Ukraine activist tells story of ambush and captivity

'There isn’t a spot on my body that hasn’t been beaten,' protester says of ordeal

Dmytro Bulatov

KYIV — Dmytro Bulatov, 35, went missing in Kyiv on January 22. A week and a day later, the anti-government protester was found. Badly beaten, his face is marbled with bruises. He has deep wounds in each hand.

“They crucified me, they nailed down my hands,” he told Ukrainian television on Friday morning. “They cut off my ear, they cut my face. There isn’t a spot on my body that hasn’t been beaten.”

Sergey Poyarkov, who works with Bulatov to plan demonstrations, told Maclean’s the unknown captors demanded to know who was financing their activism. “They can’t understand that it’s nobody. There is no party, no organization behind us …We started from nothing.”

Bulatov and Poyarkov are founders of “Automaidan”—a spinoff of “Euromaidan,” the mass anti-government protest movement that broke out in Kyiv in November.

Automaidan began, effectively, as a roaming protest-on-wheels. Motorists arrive in a convoy at the homes of government officials — including President Viktor Yanukovych. “Glory to Ukraine,” they cry. “Gang out!” Sometimes the protesters throw eggs.

Automaidan set up a hotline to mobilize car owners —there are thousands, Poyarkov says— who deliver supplies to demonstrators, guard the square, provide lifts to Kyiv and “drive around, seeing what authorities are doing.”

Poyarkov says his goal is to turn government into “a mere laughing stock.” The government has responded with legal and physical force. In mid-January parliament passed laws, one of which bans motorists from convoys of more than five. (There are stories of nervous Ukrainians attending funerals on foot.)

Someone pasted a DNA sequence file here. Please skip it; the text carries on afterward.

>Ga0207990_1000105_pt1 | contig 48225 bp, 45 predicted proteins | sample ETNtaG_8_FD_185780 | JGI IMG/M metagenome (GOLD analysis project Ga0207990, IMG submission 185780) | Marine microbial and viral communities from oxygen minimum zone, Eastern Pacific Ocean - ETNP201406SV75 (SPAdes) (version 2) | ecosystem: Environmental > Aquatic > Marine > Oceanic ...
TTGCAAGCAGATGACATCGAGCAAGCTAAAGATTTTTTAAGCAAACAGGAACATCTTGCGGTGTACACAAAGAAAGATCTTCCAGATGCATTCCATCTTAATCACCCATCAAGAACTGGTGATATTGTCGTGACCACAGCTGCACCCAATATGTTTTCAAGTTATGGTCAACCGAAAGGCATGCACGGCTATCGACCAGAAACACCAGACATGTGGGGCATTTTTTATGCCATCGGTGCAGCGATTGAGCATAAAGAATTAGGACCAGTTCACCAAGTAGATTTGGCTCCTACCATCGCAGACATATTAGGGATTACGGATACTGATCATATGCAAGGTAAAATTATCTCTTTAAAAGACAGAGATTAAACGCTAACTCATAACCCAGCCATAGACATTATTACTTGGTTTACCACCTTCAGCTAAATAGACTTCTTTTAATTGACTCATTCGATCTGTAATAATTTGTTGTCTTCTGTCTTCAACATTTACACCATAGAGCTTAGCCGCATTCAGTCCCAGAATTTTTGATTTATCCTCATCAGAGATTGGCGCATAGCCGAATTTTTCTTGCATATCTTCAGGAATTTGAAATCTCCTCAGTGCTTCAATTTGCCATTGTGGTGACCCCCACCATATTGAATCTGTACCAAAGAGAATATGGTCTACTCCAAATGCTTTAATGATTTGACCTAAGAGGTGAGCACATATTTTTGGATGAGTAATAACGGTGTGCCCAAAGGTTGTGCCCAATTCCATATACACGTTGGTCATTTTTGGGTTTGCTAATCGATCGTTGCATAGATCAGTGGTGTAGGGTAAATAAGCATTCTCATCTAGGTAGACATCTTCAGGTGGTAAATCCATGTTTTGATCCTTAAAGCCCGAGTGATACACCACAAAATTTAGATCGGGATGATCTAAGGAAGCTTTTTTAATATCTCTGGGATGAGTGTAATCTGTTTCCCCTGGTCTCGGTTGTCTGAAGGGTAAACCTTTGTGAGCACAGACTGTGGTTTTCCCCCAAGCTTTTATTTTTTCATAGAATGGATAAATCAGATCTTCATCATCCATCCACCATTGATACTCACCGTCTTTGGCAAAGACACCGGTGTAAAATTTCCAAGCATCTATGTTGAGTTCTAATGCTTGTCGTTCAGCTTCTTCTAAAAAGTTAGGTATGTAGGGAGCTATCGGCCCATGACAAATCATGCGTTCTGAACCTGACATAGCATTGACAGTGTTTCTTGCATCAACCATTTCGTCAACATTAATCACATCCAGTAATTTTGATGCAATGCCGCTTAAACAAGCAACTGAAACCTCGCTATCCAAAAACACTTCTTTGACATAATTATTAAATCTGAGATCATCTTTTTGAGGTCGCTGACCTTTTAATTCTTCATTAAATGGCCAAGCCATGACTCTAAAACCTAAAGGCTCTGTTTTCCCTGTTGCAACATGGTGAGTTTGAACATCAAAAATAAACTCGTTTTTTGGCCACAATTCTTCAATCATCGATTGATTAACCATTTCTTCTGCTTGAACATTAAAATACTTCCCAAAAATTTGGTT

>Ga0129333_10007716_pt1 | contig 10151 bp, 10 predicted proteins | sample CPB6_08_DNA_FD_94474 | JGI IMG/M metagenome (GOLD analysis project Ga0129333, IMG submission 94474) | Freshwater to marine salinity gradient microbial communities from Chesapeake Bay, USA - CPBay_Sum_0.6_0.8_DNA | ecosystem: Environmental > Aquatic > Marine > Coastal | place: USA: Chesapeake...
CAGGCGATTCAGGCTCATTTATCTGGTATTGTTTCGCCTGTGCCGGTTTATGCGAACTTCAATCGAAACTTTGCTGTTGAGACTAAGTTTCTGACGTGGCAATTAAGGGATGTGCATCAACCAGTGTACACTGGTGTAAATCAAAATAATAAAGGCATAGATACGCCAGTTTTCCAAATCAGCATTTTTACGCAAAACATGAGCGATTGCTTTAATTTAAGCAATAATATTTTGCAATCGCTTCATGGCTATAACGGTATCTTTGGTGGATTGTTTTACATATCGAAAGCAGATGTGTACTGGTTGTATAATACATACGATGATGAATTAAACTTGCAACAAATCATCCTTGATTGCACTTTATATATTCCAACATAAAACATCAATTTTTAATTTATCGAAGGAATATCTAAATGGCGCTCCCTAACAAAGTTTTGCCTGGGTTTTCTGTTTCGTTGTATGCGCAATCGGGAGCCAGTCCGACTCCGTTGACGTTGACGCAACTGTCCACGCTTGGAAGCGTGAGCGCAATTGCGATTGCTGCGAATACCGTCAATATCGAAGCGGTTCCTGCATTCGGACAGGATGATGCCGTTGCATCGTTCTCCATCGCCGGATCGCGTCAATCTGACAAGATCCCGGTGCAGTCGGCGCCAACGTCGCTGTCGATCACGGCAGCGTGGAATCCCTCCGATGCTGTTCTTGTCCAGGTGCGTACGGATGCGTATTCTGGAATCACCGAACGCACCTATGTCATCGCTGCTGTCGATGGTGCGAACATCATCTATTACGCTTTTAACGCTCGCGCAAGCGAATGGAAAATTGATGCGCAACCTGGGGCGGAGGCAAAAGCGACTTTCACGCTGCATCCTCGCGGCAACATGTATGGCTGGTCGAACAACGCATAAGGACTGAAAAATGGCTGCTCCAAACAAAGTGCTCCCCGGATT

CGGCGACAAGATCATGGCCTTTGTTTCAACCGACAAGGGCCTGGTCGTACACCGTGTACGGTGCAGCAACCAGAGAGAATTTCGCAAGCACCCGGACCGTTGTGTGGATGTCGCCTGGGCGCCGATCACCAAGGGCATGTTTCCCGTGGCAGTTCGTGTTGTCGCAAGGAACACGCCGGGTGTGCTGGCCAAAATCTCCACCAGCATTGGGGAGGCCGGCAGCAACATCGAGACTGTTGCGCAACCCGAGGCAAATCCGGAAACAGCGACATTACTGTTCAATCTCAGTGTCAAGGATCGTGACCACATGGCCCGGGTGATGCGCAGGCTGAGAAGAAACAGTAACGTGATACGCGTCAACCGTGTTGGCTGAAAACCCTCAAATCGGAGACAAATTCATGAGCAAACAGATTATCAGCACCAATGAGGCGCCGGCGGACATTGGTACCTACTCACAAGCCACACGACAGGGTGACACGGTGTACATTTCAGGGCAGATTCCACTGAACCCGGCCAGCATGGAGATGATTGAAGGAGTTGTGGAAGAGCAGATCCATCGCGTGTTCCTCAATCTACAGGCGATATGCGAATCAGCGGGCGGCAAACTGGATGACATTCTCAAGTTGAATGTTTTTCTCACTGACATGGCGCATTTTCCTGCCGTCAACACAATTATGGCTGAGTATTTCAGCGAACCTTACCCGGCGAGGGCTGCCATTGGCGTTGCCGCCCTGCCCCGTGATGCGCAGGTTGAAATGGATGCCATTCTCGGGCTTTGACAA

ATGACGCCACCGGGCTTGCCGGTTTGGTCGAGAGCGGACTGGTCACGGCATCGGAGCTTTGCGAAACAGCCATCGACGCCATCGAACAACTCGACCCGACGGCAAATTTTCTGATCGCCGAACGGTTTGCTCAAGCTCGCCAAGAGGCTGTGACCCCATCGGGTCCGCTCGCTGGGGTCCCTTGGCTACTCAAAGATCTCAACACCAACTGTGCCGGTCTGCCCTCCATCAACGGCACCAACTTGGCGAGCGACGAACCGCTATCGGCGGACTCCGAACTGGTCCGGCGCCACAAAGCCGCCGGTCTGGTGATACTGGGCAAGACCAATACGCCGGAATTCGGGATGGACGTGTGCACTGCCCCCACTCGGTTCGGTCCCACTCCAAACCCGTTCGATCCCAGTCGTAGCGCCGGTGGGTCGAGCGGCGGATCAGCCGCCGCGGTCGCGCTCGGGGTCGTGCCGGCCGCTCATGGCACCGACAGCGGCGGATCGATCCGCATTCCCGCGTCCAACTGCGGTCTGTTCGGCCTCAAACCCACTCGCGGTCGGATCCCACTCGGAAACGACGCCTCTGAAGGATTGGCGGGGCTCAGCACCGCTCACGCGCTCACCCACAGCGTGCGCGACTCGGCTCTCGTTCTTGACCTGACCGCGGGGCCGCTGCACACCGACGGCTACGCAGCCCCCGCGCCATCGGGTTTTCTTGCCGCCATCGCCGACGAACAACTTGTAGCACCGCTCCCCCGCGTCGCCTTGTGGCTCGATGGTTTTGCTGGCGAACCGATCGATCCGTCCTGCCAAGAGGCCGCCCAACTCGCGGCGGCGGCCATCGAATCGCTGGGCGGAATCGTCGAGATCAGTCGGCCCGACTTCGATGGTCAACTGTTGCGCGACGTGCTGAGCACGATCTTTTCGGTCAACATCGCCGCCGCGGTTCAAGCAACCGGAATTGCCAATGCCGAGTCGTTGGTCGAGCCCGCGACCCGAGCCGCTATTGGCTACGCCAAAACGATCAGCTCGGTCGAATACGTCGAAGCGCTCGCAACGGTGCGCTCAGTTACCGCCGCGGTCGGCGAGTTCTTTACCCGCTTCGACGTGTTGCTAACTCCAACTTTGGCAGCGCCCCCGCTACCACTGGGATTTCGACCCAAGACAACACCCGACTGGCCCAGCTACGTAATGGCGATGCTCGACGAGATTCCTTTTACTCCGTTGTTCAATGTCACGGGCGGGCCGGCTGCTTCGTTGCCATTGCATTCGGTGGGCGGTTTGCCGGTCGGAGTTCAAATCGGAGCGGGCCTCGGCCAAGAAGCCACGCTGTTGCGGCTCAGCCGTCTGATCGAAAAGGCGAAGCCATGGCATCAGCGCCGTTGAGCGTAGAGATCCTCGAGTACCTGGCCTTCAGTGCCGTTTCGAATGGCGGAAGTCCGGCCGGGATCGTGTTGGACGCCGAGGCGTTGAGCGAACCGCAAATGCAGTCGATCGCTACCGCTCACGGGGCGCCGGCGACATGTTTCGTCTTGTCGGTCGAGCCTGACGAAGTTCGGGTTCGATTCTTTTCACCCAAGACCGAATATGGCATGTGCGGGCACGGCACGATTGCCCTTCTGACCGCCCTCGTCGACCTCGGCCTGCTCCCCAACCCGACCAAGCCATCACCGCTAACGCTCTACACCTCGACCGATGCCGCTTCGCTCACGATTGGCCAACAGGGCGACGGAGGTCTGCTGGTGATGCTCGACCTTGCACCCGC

Bulatov was found January 30 near Boryspil, a Kyiv suburb. He told journalists he’d been tortured and interrogated for more than a week before he was dumped alone in the countryside. He’d been missing since January 22 when police ambushed an Automaidan motorcade in Kyiv.

On Friday evening, a tussle broke out at the hospital where Bulatov is being treated. Police were barred from questioning the activist. Opposition party deputies have vowed to remain by Bulatov’s bedside.

European Union foreign policy chief Catherine Ashton has said she was “appalled by the obvious signs of prolonged torture and cruel treatment.”

President Yanukovych was not available to comment on the abuse. On Thursday, the 63-year-old leader announced he was ill with “respiratory illness and high fever” and was taking a sick leave.